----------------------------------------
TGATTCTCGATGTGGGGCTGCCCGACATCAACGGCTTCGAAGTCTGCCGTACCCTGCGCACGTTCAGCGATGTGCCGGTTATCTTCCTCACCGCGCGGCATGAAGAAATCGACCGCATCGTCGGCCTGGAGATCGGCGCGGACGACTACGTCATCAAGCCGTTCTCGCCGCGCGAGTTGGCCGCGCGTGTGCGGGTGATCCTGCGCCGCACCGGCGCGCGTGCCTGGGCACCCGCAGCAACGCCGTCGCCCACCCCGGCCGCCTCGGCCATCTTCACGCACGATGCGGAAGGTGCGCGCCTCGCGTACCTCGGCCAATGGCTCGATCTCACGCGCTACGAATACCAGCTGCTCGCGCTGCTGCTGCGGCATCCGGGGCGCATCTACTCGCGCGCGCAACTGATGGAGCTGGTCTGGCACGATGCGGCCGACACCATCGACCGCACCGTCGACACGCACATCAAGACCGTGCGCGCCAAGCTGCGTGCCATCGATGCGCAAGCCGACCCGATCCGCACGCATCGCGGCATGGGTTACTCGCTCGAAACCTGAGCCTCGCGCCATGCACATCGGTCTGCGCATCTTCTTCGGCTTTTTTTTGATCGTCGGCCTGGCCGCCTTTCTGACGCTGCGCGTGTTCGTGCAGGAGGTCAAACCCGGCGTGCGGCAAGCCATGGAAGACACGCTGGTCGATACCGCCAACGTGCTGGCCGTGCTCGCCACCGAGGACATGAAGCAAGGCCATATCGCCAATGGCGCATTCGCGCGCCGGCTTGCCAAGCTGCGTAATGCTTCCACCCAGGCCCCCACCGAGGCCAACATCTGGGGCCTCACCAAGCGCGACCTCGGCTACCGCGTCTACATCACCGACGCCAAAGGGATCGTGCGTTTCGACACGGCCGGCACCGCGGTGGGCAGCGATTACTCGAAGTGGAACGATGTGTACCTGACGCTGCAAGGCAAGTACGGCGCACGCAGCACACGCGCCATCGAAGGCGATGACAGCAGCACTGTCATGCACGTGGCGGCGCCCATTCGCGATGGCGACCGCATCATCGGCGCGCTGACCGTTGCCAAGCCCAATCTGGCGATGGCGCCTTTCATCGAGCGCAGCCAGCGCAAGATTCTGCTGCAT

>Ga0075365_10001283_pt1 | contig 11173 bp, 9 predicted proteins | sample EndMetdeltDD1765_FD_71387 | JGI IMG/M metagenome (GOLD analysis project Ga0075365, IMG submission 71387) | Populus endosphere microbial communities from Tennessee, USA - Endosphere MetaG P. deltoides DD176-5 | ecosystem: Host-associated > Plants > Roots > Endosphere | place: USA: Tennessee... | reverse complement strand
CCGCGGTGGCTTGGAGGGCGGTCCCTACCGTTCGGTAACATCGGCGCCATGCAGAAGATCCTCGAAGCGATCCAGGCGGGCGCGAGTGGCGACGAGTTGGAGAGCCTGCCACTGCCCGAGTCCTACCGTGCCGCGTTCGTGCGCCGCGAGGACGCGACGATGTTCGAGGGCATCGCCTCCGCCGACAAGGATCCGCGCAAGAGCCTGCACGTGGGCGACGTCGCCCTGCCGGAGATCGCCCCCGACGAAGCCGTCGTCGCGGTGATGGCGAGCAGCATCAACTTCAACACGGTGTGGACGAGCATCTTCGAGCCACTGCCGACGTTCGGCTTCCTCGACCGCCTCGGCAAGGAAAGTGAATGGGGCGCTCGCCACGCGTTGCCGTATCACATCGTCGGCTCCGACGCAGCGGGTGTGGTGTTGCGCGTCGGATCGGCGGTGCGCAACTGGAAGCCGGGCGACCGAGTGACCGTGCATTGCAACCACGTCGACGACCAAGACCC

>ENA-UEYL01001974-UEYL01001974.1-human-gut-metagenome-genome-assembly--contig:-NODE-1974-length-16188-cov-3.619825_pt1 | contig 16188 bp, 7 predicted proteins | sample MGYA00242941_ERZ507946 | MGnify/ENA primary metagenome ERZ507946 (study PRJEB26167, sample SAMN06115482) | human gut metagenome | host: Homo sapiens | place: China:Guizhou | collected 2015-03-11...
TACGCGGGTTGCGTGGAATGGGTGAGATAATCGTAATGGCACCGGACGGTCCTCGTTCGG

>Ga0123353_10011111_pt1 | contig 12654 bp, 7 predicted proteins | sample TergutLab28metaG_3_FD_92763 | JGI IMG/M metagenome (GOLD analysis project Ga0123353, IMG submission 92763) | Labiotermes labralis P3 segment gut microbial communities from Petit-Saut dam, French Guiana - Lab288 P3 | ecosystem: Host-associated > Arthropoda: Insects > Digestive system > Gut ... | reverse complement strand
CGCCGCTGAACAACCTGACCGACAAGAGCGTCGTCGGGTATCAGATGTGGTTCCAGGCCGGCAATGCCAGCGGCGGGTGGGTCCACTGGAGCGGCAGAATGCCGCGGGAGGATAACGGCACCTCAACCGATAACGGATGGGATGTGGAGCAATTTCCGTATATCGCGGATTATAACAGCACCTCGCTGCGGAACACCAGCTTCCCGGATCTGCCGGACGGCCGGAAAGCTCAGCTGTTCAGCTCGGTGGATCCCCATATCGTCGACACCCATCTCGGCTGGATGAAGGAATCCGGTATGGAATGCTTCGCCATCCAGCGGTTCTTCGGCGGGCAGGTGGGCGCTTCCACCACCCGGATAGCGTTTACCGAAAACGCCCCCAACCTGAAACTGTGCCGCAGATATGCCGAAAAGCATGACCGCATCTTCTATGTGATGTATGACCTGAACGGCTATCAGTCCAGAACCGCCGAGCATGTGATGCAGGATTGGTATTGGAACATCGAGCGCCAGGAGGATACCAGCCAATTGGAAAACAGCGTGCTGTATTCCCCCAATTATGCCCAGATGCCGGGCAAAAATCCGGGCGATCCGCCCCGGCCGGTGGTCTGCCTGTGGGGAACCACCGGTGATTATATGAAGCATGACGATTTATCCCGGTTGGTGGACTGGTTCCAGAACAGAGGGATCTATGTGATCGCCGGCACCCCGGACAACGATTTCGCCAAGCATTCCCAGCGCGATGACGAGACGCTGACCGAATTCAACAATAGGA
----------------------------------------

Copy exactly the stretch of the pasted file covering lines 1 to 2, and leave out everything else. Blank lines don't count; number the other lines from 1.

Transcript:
TGATTCTCGATGTGGGGCTGCCCGACATCAACGGCTTCGAAGTCTGCCGTACCCTGCGCACGTTCAGCGATGTGCCGGTTATCTTCCTCACCGCGCGGCATGAAGAAATCGACCGCATCGTCGGCCTGGAGATCGGCGCGGACGACTACGTCATCAAGCCGTTCTCGCCGCGCGAGTTGGCCGCGCGTGTGCGGGTGATCCTGCGCCGCACCGGCGCGCGTGCCTGGGCACCCGCAGCAACGCCGTCGCCCACCCCGGCCGCCTCGGCCATCTTCACGCACGATGCGGAAGGTGCGCGCCTCGCGTACCTCGGCCAATGGCTCGATCTCACGCGCTACGAATACCAGCTGCTCGCGCTGCTGCTGCGGCATCCGGGGCGCATCTACTCGCGCGCGCAACTGATGGAGCTGGTCTGGCACGATGCGGCCGACACCATCGACCGCACCGTCGACACGCACATCAAGACCGTGCGCGCCAAGCTGCGTGCCATCGATGCGCAAGCCGACCCGATCCGCACGCATCGCGGCATGGGTTACTCGCTCGAAACCTGAGCCTCGCGCCATGCACATCGGTCTGCGCATCTTCTTCGGCTTTTTTTTGATCGTCGGCCTGGCCGCCTTTCTGACGCTGCGCGTGTTCGTGCAGGAGGTCAAACCCGGCGTGCGGCAAGCCATGGAAGACACGCTGGTCGATACCGCCAACGTGCTGGCCGTGCTCGCCACCGAGGACATGAAGCAAGGCCATATCGCCAATGGCGCATTCGCGCGCCGGCTTGCCAAGCTGCGTAATGCTTCCACCCAGGCCCCCACCGAGGCCAACATCTGGGGCCTCACCAAGCGCGACCTCGGCTACCGCGTCTACATCACCGACGCCAAAGGGATCGTGCGTTTCGACACGGCCGGCACCGCGGTGGGCAGCGATTACTCGAAGTGGAACGATGTGTACCTGACGCTGCAAGGCAAGTACGGCGCACGCAGCACACGCGCCATCGAAGGCGATGACAGCAGCACTGTCATGCACGTGGCGGCGCCCATTCGCGATGGCGACCGCATCATCGGCGCGCTGACCGTTGCCAAGCCCAATCTGGCGATGGCGCCTTTCATCGAGCGCAGCCAGCGCAAGATTCTGCTGCAT

>Ga0075365_10001283_pt1 | contig 11173 bp, 9 predicted proteins | sample EndMetdeltDD1765_FD_71387 | JGI IMG/M metagenome (GOLD analysis project Ga0075365, IMG submission 71387) | Populus endosphere microbial communities from Tennessee, USA - Endosphere MetaG P. deltoides DD176-5 | ecosystem: Host-associated > Plants > Roots > Endosphere | place: USA: Tennessee... | reverse complement strand